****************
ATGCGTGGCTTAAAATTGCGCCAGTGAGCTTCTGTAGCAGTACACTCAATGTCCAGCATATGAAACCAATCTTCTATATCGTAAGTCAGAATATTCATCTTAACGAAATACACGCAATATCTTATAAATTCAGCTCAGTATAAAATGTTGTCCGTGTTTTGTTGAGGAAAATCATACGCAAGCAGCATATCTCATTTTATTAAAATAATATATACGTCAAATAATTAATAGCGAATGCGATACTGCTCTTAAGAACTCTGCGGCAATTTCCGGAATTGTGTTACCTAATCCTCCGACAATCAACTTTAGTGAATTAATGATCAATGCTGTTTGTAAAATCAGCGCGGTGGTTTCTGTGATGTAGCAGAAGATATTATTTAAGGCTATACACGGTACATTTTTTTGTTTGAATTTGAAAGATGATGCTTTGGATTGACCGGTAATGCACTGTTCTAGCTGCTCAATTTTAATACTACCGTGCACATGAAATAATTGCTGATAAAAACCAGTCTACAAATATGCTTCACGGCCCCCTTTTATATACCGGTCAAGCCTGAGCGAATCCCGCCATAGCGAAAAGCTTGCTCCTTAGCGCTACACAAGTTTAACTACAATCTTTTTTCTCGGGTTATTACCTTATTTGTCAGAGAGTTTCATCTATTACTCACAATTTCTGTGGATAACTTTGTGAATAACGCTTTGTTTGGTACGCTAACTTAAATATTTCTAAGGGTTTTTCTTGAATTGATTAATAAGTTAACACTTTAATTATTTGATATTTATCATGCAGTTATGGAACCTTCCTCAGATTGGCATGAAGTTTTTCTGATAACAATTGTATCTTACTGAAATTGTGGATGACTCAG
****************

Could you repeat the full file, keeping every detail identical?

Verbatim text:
ATGCGTGGCTTAAAATTGCGCCAGTGAGCTTCTGTAGCAGTACACTCAATGTCCAGCATATGAAACCAATCTTCTATATCGTAAGTCAGAATATTCATCTTAACGAAATACACGCAATATCTTATAAATTCAGCTCAGTATAAAATGTTGTCCGTGTTTTGTTGAGGAAAATCATACGCAAGCAGCATATCTCATTTTATTAAAATAATATATACGTCAAATAATTAATAGCGAATGCGATACTGCTCTTAAGAACTCTGCGGCAATTTCCGGAATTGTGTTACCTAATCCTCCGACAATCAACTTTAGTGAATTAATGATCAATGCTGTTTGTAAAATCAGCGCGGTGGTTTCTGTGATGTAGCAGAAGATATTATTTAAGGCTATACACGGTACATTTTTTTGTTTGAATTTGAAAGATGATGCTTTGGATTGACCGGTAATGCACTGTTCTAGCTGCTCAATTTTAATACTACCGTGCACATGAAATAATTGCTGATAAAAACCAGTCTACAAATATGCTTCACGGCCCCCTTTTATATACCGGTCAAGCCTGAGCGAATCCCGCCATAGCGAAAAGCTTGCTCCTTAGCGCTACACAAGTTTAACTACAATCTTTTTTCTCGGGTTATTACCTTATTTGTCAGAGAGTTTCATCTATTACTCACAATTTCTGTGGATAACTTTGTGAATAACGCTTTGTTTGGTACGCTAACTTAAATATTTCTAAGGGTTTTTCTTGAATTGATTAATAAGTTAACACTTTAATTATTTGATATTTATCATGCAGTTATGGAACCTTCCTCAGATTGGCATGAAGTTTTTCTGATAACAATTGTATCTTACTGAAATTGTGGATGACTCAG